Dan Kallen, a detective in southern New Jersey, was searching a home with fellow officers in August 2015, when they found a bag of white powder. Kallen removed a scoop of powder for testing. When he was done, he closed the bag, and a bit of air escaped, carrying a puff of powder with it. It was enough to send Kallen and a fellow officer to the emergency room.
The drugs in the bag had been spiked with fentanyl, a synthetic drug that, like heroin, is an opioid. But it is 50 times more potent than heroin — even a tiny amount inhaled or absorbed through the skin can be extremely dangerous or deadly. Kallen described his experience in a Drug Enforcement Agency video that warns first responders of the dangers of handling unknown powders.
Scientists from the National Institute of Standards and Technology (NIST) are working to address this hazard. In a paper published in Forensic Chemistry, they report that two technologies, Ion Mobility Spectrometry (IMS) and Direct Analysis in Real Time Mass Spectrometry (DART-MS), can detect trace amounts of fentanyl even when mixed with heroin and other substances.
Full story of Fentanyl danger to first responders at Science Daily
Pharmaceutical companies are working to develop less addictive pain drugs, according to the Associated Press.
Companies are researching drugs that target specific pathways and types of pain, instead of acting broadly in the brain. One example of this type of drug is Enbrel, which treats a key feature of rheumatoid arthritis.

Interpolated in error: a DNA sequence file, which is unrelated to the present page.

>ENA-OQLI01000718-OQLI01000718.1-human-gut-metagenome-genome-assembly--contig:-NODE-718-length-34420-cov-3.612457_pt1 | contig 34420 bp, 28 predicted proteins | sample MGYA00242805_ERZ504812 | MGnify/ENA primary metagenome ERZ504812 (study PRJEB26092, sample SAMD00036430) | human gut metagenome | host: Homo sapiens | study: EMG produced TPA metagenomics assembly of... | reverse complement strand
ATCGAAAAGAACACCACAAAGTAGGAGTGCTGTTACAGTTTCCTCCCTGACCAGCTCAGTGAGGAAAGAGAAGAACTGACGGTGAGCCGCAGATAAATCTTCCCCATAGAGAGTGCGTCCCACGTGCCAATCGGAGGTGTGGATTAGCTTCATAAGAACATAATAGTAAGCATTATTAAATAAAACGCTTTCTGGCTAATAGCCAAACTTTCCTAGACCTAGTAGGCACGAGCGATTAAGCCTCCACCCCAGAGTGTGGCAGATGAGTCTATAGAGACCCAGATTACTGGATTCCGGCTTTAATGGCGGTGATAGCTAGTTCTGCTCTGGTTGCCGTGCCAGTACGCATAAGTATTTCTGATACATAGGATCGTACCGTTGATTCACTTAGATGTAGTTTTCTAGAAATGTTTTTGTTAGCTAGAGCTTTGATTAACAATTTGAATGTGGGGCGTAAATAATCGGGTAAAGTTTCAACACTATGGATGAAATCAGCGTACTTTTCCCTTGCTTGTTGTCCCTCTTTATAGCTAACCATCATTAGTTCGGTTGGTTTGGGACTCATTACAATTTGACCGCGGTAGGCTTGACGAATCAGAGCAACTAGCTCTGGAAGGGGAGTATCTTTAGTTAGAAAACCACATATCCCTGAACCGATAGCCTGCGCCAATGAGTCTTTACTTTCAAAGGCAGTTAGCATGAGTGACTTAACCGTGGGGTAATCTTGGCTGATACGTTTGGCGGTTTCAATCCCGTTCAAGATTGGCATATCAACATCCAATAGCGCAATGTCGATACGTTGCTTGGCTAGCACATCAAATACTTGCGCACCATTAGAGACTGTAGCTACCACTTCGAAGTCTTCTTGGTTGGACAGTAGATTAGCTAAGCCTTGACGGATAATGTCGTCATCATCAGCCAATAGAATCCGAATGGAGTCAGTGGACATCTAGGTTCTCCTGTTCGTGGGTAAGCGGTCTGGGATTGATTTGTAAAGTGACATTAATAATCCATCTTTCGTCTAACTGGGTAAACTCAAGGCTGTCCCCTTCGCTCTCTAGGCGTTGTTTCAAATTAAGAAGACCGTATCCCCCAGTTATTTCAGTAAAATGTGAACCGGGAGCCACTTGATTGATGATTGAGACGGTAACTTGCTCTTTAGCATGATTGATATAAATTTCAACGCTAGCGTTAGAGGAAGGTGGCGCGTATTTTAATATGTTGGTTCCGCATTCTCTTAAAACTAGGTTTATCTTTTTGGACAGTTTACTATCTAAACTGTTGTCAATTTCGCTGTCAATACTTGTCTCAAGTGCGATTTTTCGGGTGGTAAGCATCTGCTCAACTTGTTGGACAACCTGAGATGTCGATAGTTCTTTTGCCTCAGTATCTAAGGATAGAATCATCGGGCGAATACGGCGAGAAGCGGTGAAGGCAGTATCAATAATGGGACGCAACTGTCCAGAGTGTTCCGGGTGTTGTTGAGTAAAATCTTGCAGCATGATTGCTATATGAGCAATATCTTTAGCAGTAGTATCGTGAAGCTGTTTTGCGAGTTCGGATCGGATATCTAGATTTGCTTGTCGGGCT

Full story of less addictive pain drugs at drugfree.org
For the first time, U.S. drivers killed in crashes in 2015 were more likely to have used drugs than alcohol, according to a new study.
The study found 43 percent of drivers tested in fatal crashes in 2015 had used a legal or illegal drug, compared with 37 percent who showed alcohol levels above a legal limit, Reuters reports.
Full story of drivers killed in crashes and drug use at drugfree.org
A new government study suggests some opioid-related deaths may not be counted when people die from pneumonia or other infectious diseases that are worsened by drug use.
In these cases, the death certificate may only list the infection as the cause of death, according to the researchers from the Centers for Disease Control and Prevention.
Full story of opioid related deaths and infectious diseases at drugfree.org
First-time marijuana use among college students is at the highest level in three decades, a new study finds.
Among 19- to 22-year-olds who had never used marijuana by 12th grade, those who go to college are 51 percent more likely to try the drug than those who do not attend college, HealthDay reports.
Full story of first-time marijuana users highest among college students at drugfree.org